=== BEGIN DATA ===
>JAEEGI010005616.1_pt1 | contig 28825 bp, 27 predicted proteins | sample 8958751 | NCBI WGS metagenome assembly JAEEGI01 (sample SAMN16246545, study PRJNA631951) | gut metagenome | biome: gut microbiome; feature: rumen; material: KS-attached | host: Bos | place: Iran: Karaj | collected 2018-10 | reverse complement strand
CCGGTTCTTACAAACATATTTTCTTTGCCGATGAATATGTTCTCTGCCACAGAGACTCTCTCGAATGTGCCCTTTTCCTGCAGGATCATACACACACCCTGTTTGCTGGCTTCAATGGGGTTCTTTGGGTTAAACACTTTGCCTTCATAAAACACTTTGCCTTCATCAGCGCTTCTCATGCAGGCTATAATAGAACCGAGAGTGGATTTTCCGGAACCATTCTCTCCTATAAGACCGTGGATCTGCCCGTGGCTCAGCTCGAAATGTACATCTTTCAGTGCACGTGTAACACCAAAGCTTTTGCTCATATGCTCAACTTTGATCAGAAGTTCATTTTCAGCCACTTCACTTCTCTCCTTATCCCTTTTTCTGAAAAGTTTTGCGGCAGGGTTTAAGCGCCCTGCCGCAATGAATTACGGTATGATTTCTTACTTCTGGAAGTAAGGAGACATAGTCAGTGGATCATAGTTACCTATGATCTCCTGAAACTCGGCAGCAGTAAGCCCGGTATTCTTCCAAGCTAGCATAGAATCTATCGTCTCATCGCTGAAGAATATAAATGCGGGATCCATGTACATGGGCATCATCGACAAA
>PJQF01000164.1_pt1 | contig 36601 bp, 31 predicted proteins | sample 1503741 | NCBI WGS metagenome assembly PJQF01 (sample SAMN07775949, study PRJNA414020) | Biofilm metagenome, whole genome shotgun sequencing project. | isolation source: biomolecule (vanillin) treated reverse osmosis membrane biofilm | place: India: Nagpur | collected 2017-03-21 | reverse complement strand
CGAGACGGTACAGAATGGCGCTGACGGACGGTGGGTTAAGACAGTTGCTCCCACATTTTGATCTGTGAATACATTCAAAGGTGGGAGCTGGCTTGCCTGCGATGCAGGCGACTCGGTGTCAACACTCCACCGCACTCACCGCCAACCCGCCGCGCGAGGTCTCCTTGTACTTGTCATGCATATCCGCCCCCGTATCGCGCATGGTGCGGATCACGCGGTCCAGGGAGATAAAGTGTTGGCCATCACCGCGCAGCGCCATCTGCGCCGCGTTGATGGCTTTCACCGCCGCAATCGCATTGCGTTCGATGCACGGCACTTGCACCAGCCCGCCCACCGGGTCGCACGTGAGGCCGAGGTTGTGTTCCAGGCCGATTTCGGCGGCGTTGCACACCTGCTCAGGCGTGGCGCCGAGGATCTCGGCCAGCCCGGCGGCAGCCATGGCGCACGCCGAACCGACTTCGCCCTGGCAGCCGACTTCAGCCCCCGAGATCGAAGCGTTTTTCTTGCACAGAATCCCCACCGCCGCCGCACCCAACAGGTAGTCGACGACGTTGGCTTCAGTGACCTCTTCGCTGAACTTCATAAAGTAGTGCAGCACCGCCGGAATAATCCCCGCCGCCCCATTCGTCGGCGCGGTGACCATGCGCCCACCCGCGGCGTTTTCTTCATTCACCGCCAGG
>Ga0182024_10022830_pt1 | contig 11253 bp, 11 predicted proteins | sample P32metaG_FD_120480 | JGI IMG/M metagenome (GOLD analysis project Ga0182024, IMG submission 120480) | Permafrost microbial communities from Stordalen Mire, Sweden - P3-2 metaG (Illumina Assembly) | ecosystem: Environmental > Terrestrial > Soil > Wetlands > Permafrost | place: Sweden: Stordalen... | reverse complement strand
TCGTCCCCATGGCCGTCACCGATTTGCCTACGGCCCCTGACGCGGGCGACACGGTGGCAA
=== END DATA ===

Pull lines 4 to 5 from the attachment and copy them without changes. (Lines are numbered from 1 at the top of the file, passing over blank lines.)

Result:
CGAGACGGTACAGAATGGCGCTGACGGACGGTGGGTTAAGACAGTTGCTCCCACATTTTGATCTGTGAATACATTCAAAGGTGGGAGCTGGCTTGCCTGCGATGCAGGCGACTCGGTGTCAACACTCCACCGCACTCACCGCCAACCCGCCGCGCGAGGTCTCCTTGTACTTGTCATGCATATCCGCCCCCGTATCGCGCATGGTGCGGATCACGCGGTCCAGGGAGATAAAGTGTTGGCCATCACCGCGCAGCGCCATCTGCGCCGCGTTGATGGCTTTCACCGCCGCAATCGCATTGCGTTCGATGCACGGCACTTGCACCAGCCCGCCCACCGGGTCGCACGTGAGGCCGAGGTTGTGTTCCAGGCCGATTTCGGCGGCGTTGCACACCTGCTCAGGCGTGGCGCCGAGGATCTCGGCCAGCCCGGCGGCAGCCATGGCGCACGCCGAACCGACTTCGCCCTGGCAGCCGACTTCAGCCCCCGAGATCGAAGCGTTTTTCTTGCACAGAATCCCCACCGCCGCCGCACCCAACAGGTAGTCGACGACGTTGGCTTCAGTGACCTCTTCGCTGAACTTCATAAAGTAGTGCAGCACCGCCGGAATAATCCCCGCCGCCCCATTCGTCGGCGCGGTGACCATGCGCCCACCCGCGGCGTTTTCTTCATTCACCGCCAGG
>Ga0182024_10022830_pt1 | contig 11253 bp, 11 predicted proteins | sample P32metaG_FD_120480 | JGI IMG/M metagenome (GOLD analysis project Ga0182024, IMG submission 120480) | Permafrost microbial communities from Stordalen Mire, Sweden - P3-2 metaG (Illumina Assembly) | ecosystem: Environmental > Terrestrial > Soil > Wetlands > Permafrost | place: Sweden: Stordalen... | reverse complement strand